The African Court of Human Rights, which has its seat in Arusha (Tanzania), delivered one Judgment and issued 2 Orders for provisional measures on 15 March 2013. The Judgment was in respect of Application 014/2001: Atabong Denis Atemnkeng v. The African Union.
The matter in Application 014/2001: Atabong Denis Atemnkeng v. The African Union concerns the validity of Article 34 (6) of the Protocol to the African Charter on Human and Peoples Rights on the Establishment of an African Court on Human and Peoples’ Rights. The Applicant in this matter, Mr Atabong Denis Atemnkeng, a national of Cameroon and regular staff member of the African Union Commission, alleges that Article 34 (6) of the Protocol should be declared null and void, as it is contrary to the African Union Constitutive Act and the African Charter on Human and Peoples’ Rights, as such is an obstruction to justice and the rule of law, promotes impunity, as it excludes sections of African Citizenry from access to justice by placing human rights abusers above the law. Article 34(6) provides as follows:
At the time of the ratification of this Protocol or any time thereafter, the State shall make a declaration accepting the competence of the Court to receive cases under article 5 (3) of this Protocol [giving direct access to the Court to individuals]. The Court shall not receive any petition under article 5 (3) involving a State Party which has not made such a declaration.
In response to the allegations of the Applicant, the Respondent raises a preliminary objection arguing that Mr Atabong Denis Atemnkeng is not entitled to submit cases to the Court in terms of Article 34 (6), and that the African Union is not a State Party to the Protocol and cannot be made to account for treaties adopted, signed and ratified by sovereign States. The Court ruled that it lacks jurisdiction over the case because Mr Atabong Denis Atemnkeng is from a country which has not ratified the Protocol nor made the declaration allowing individual to directly institute cases before the Court. Also the African Union cannot be sued before the Court because is not party to the Protocol.
The two Orders issued on the same day were in respect of Application No 006/2012: The African Commission on Human and Peoples’ Rights v. The Republic of Kenya and Application No. 002/2013: The African Commission on Human and Peoples’ Rights v. Libya.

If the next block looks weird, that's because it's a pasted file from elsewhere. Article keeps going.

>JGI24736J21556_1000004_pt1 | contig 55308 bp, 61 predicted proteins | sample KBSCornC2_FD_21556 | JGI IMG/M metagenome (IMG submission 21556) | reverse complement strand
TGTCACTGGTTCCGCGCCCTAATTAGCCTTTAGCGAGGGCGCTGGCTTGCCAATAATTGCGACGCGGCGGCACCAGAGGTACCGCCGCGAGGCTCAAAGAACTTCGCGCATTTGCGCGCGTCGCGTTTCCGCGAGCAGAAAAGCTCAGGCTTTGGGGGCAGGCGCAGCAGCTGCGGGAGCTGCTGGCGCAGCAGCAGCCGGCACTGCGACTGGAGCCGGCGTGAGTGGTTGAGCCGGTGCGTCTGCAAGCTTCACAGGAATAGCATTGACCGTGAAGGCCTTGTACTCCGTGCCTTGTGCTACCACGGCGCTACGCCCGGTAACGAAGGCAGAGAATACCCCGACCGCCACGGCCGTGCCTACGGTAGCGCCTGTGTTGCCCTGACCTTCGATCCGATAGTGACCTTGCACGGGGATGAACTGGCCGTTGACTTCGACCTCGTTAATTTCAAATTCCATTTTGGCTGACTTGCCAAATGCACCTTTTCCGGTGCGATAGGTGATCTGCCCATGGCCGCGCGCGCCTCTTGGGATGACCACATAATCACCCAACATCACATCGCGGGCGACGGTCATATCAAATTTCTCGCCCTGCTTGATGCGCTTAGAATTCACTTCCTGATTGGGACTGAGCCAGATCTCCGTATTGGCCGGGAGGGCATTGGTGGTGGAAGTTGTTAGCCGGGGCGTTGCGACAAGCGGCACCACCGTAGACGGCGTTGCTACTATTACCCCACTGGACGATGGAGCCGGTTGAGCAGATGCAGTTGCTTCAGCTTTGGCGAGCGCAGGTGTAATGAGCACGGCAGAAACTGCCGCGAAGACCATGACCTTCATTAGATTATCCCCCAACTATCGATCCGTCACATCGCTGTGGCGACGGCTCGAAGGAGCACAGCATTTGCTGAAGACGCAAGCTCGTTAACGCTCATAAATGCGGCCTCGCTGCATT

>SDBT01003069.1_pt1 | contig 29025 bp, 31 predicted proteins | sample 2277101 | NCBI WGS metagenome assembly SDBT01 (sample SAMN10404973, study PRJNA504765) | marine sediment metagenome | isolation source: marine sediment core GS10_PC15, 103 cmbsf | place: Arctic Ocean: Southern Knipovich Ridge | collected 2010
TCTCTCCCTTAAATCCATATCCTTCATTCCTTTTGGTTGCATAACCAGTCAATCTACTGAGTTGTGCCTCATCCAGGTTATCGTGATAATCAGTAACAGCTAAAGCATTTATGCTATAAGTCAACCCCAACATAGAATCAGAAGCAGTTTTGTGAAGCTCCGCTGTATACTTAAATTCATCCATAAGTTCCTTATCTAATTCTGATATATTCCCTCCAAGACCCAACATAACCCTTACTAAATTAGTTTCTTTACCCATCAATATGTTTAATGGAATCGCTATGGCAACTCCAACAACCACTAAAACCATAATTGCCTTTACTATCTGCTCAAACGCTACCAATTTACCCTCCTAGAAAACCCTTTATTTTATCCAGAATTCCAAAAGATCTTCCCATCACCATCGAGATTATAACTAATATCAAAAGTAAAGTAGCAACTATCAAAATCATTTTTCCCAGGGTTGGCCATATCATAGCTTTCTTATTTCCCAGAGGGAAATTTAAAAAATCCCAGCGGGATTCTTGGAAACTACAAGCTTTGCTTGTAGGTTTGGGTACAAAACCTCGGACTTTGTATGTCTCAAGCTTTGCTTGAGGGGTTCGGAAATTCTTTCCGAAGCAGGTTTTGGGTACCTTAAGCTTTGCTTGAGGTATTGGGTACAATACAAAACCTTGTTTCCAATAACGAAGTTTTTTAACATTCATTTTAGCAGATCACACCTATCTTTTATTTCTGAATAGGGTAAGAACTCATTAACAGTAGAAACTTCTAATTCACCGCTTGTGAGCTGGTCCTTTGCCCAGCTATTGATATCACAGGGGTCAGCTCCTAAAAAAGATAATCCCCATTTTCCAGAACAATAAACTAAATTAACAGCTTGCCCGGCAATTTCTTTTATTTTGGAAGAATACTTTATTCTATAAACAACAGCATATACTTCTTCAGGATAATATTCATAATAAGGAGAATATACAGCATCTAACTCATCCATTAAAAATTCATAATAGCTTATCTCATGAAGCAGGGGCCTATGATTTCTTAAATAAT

Regarding Application No 006/2012, the Applicant alleges that the Kenyan Government, through the Kenya Forestry Service, has demanded the Ogiek Community and other settlers of the Mau Forest to move out of the Mau Forest on the grounds that the forest constitutes a reserved water catchment zone, and is in any event part and parcel of government land under Section 4 of the Government Land Act. In that regard, the applicant requests for imposition of provisional measures to stop the Government from evicting the Ogiek community and other settlers of the Mau Forest following a 30 days eviction notice issued by the Government of Kenya in October 2009 and related statements made by some Kenyan political authorities. The Applicant submits that the eviction would have far reaching implications on the political, social and economic survival of the Ogiek Community, and that it may result in irreparable harm to the victims.
The Court ordered to the Government of Kenya to immediately reinstate the restrictions it had imposed on land transactions in Mau Forest and refrain from doing anything that would or might irreparably prejudice the main application pending the decision of the Court on the matter. The Order also enjoins the Government of Kenya to report on execution of the measures within 15 days from the receipt of the Order.
Regarding Application No. 002/2013, the matter alleges violations of the rights of MrSeif al-Islam Gadhafi, the son of the late Libyan leader Muammar Gaddafi, who is detained in Zintan military camp, in Libya, since November 2011. In its Order, the Court asked Government of Libya to preserve the integrity of the person of the detainee, refrain from taking any action that may affect the detainee’s physical and mental integrity as well as his health, allow him access to a lawyer of his choice, and allow him visits from family members and friends. The Order also enjoins the Government of Libya to report on execution of the measures within 15 days from the receipt of the Order. This order would be important for the case before the International Criminal Court (ICC), where a decision is expected soon on the issue of admissibility challenge raised by Libya against ICC’s jurisdiction.